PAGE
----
Arris Gets EGT for a Song
That's a small figure to pay, considering that EGT, which scored an $8.5 million C round in early 2006, is believed to have raised at least $30 million during its nine years as a privately held company. (Sevin Rosen Funds, H.I.G. Ventures, Gray Ventures, and Noro-Moseley Partners have been among EGT's investors.)
The deal allows Arris to continue the expansion of its digital video portfolio and puts it into heavier competition with encoding rivals such as Motorola Inc. (NYSE: MOT), Cisco Systems Inc. (Nasdaq: CSCO), Harmonic Inc. (Nasdaq: HLIT), and Tandberg Television .
Under terms of the agreement, Arris takes over four EGT encoding lines (Encore, Quartet, VIPr, and an edge device called the HEMi) as well as EGT's patent portfolio. As many as 25 EGT employees will move over to Arris, which is also based in the Atlanta area. Arris declined to say if any individuals from EGT's executive team will be making the move.
Wedge Partners Corp. analyst Brian Coyne says the buy helps to round out Arris's video product line ahead of cable's growing focus on network-based DVRs and other advanced video services that require more streaming and storage capacity.
"The deal gives [Arris] valuable video processing technology to match up with its D5 edge QAM platform, and brings the company into even more direct competition with Harmonic, at least from a product standpoint, even though EGT's encoder market penetration is a fraction of HLIT's." he noted.
Historically, EGT's customers have been of the Tier 2 and Tier 3 variety. Although it did notch Cox Communications Inc. as a customer for a digital simulcast project in Kansas a couple of years ago, others on EGT's customer roster include Bresnan Communications LLC , Advanced Cable Communications, Armstrong Cable , Cable Onda of Panama, and Megacable Comunicaciones of Mexico.
Arris isn't disclosing how much revenue EGT has brought in as of late, but Arris VP of investor relations Jim Bauer believes EGT's products should have an easier time gaining a foothold with bigger MSOs now that they've got Arris's backing.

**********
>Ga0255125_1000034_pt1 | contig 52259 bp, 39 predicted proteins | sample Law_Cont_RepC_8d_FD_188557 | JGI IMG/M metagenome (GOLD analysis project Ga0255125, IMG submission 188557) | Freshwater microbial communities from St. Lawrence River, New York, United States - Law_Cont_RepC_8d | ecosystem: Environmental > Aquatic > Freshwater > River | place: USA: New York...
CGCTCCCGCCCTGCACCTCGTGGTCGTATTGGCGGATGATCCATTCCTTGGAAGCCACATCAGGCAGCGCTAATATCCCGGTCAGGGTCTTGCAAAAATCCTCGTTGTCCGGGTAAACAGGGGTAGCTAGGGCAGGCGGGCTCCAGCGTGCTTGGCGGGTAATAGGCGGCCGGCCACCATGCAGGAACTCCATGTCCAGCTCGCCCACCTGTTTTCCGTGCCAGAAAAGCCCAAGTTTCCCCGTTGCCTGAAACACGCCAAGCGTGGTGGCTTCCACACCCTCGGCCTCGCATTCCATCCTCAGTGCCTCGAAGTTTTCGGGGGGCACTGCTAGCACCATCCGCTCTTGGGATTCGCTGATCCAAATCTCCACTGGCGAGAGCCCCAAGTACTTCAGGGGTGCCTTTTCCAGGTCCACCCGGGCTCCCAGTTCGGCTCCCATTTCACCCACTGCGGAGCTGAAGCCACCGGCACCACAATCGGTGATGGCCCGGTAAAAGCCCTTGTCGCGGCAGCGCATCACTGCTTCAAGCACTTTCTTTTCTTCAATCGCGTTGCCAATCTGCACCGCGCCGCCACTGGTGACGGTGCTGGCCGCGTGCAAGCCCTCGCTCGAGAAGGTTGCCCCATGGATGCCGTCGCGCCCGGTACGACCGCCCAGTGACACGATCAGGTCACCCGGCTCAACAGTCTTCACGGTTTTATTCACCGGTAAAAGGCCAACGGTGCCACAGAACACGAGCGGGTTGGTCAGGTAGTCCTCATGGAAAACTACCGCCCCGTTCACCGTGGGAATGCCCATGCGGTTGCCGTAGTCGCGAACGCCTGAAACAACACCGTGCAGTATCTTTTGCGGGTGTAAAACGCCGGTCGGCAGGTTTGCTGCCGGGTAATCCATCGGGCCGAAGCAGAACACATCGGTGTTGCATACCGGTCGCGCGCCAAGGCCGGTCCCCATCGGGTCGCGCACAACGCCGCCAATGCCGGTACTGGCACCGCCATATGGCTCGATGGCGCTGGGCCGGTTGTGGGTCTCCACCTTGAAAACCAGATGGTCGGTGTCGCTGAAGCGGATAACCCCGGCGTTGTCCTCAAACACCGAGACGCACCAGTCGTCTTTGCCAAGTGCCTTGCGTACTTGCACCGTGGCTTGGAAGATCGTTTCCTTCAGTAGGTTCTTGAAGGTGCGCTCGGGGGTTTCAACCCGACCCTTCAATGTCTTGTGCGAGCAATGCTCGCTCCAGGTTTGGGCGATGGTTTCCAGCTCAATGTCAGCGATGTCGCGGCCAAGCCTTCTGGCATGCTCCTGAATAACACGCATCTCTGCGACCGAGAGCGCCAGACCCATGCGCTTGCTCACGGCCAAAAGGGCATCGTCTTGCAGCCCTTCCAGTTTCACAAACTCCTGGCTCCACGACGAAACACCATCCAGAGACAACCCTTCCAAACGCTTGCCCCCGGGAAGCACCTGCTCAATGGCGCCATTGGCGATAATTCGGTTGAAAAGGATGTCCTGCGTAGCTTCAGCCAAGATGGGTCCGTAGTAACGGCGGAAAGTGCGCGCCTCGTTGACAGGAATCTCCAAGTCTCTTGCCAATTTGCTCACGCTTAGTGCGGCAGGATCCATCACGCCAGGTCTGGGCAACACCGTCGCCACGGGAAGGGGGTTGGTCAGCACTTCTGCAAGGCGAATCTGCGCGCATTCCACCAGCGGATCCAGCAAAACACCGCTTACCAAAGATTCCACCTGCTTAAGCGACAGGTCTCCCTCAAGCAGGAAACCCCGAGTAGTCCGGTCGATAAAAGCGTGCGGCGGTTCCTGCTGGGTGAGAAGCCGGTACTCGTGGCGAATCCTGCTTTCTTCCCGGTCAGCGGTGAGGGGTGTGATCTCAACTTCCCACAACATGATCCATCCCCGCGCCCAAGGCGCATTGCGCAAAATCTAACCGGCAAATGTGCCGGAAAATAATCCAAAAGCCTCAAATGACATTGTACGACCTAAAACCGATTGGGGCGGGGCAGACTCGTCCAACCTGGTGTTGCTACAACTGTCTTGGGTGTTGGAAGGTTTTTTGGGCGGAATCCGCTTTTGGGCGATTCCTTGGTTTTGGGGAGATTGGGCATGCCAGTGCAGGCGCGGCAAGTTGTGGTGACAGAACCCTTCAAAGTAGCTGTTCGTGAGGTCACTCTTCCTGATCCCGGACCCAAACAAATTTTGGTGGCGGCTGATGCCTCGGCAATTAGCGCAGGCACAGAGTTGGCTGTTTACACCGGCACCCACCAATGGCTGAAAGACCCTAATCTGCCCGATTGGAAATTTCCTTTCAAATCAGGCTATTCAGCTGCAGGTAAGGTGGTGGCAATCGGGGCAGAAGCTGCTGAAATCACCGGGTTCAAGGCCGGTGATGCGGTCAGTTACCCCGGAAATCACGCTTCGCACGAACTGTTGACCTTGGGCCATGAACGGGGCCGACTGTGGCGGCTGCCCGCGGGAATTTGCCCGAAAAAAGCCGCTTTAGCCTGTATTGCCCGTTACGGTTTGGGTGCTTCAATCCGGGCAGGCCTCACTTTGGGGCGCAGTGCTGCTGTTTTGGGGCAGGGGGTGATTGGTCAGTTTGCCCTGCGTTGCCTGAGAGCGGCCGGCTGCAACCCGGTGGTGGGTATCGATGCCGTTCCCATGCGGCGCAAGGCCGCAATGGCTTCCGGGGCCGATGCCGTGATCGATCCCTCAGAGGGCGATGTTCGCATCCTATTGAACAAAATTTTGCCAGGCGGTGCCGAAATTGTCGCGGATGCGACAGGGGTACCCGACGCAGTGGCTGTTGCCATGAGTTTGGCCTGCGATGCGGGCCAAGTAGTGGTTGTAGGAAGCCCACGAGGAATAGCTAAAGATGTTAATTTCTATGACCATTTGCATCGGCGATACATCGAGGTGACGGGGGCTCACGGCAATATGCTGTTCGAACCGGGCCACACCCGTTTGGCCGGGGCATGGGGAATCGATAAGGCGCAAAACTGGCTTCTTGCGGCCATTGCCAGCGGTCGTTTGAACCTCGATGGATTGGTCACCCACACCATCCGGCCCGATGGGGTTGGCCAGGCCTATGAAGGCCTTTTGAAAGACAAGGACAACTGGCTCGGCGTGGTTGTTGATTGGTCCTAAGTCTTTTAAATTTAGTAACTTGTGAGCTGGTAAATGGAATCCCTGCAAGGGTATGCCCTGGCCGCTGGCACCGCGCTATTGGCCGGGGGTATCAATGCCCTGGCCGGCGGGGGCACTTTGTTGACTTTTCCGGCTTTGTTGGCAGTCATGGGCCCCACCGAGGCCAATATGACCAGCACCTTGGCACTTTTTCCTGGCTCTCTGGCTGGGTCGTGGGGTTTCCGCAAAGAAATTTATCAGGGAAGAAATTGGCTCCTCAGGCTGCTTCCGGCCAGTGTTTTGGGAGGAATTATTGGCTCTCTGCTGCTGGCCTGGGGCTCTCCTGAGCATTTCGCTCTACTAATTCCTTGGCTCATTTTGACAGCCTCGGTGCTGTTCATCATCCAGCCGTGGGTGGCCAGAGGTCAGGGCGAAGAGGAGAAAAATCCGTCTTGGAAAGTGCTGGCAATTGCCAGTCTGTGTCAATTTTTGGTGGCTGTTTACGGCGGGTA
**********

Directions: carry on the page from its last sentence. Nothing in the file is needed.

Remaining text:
And it won't take much for Arris to get a return on the deal. "For $6.5 million, you don't have to sell much to make some money off the deal. The bar is set pretty low for them," notes Jeff Heynen, directing analyst for broadband and video at Infonetics Research Inc.
Another Arris bargain
The price paid for EGT's assets follows a trend of M&A frugality at Arris. Last year it paid a sum considered negligible to buy OSS firm Auspice Corp. It also got into the cable modem termination system (CMTS) game in 2002 by putting up just $60 million for Cadant Inc. (by comparison, Motorola paid $300 million for CMTS startup RiverDelta Networks), then followed in 2003 by buying the assets of another cable data firm, Com21 Inc., for $2.8 million. (See Arris Buys Com21 Assets, Gets Docsis 1.1.)
Arris has also been known to fold its cards when the pot's too big. It dropped its pursuit of Tandberg Television when Ericsson AB (Nasdaq: ERIC) trumped it with a rival bid of $1.4 billion. Arris later put up $730 million to purchase C-COR Corp., a deal that expanded Arris's OSS product line and got it into the video-on-demand (VoD) business. Arris has also expanded its video portfolio in other ways, recently signing a partnership with Jim Dolce's new baby, Verivue Inc. , maker of next-gen Flash-based media switches. (See Arris Absorbs Auspice Assets, Ericsson Offers $1.4B for Tandberg TV, Arris Acquires C-COR, and Arris Pumps Up Video With Dolce's Verivue .)
And that strategy has paid off so far. At least from a cable perspective, "Arris obtained the same kind of technology they would've gotten with Tandberg TV, but without the [customer] footprint," Heynen says.
— Jeff Baumgartner, Site Editor, Cable Digital News
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